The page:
Thursday, January 02, 2003

The dot-com dupes of the media. Another year has passed, and if you're like most people, your stock portfolio is considerably lighter today than it was a year ago -- a moment when most of us were hoping the market had already reached rock bottom.

On the op-ed page of today's New York Times, James Ledbetter, a former media critic for the Village Voice and a staff reporter for the late, unlamented Industry Standard, offers a smart mea culpa on the business press's role in helping to create the great stock-market bubble of the late 1990s.

Good reading, if you can stand it.

The problem, as always, is that the media's most primal instinct is to act as lapdogs to winners. Yesterday it was the dot-com smartasses. Today it's George W. Bush and the Republican Party.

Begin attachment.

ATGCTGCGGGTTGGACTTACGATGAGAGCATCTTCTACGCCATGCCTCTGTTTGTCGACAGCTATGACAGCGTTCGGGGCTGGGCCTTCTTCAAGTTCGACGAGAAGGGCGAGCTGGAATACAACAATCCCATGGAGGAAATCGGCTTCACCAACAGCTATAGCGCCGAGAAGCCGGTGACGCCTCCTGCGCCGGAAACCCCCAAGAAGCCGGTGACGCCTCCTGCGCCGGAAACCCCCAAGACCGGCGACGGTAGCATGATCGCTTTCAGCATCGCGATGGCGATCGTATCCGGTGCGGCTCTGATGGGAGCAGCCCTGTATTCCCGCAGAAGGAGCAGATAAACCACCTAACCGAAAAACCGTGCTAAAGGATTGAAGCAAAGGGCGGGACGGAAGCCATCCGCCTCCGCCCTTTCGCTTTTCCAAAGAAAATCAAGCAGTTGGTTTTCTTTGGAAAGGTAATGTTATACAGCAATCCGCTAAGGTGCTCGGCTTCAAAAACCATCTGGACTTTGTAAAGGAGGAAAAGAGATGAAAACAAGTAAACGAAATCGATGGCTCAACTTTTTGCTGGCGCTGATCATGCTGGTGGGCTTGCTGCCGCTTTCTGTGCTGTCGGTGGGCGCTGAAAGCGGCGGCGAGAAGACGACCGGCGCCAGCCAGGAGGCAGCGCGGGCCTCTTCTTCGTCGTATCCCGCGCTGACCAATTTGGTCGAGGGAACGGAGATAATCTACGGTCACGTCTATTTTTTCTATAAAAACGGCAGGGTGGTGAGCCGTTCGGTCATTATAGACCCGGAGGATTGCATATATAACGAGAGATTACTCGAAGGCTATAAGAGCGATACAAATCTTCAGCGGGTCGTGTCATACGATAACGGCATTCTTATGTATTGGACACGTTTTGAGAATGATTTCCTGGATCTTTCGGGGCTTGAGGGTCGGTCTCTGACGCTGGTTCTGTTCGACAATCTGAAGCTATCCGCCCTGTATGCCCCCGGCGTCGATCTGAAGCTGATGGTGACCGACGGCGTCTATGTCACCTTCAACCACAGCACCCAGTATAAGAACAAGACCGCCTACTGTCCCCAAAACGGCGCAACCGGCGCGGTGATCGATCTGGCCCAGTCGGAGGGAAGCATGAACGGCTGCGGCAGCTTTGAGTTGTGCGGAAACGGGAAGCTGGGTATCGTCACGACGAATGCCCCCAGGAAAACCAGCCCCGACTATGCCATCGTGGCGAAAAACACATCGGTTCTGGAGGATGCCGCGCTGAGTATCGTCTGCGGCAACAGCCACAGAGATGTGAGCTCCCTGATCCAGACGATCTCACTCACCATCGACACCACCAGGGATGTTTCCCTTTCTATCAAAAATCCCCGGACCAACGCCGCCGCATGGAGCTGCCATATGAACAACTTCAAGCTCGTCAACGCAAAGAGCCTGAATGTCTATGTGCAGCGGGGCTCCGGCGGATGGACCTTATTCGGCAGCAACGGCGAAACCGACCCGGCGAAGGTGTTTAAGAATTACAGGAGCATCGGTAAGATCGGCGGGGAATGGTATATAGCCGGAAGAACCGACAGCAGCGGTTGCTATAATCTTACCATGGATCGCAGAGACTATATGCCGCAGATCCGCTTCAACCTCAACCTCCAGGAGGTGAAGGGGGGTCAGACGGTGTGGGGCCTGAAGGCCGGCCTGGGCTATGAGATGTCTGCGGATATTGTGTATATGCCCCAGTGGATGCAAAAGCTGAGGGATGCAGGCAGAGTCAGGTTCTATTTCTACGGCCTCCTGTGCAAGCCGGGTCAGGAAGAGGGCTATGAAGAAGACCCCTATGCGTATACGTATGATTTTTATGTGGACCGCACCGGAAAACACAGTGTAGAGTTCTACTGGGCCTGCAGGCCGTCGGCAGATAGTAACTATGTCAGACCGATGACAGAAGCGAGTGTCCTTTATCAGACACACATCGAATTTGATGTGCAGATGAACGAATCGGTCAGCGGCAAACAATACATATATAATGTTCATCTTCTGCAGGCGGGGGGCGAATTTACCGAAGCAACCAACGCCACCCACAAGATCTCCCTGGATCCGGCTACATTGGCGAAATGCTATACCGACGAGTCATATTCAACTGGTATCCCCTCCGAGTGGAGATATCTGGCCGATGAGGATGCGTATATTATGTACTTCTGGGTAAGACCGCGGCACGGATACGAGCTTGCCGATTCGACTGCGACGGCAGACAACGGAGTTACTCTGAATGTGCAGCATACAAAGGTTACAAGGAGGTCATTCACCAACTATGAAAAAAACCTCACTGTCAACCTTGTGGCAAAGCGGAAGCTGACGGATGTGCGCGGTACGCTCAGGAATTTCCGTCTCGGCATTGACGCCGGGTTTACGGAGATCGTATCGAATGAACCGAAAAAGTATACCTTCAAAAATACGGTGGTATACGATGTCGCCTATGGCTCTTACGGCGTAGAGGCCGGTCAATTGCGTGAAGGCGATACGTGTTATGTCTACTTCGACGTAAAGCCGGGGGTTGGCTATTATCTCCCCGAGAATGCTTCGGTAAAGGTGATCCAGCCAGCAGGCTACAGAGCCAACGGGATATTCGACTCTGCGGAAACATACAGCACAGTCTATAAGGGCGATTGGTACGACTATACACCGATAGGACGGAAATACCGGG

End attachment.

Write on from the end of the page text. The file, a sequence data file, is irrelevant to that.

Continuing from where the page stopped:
Back in the heyday of Enron, WorldCom, and AOL, we needed skepticism and we got cheerleading. Now we're on the verge of a war that may prove to be unnecessary, with the devastating, unanticipated consequences that war often brings. And the media, with few exceptions, are failing to ask the tough questions.

Some things never change.

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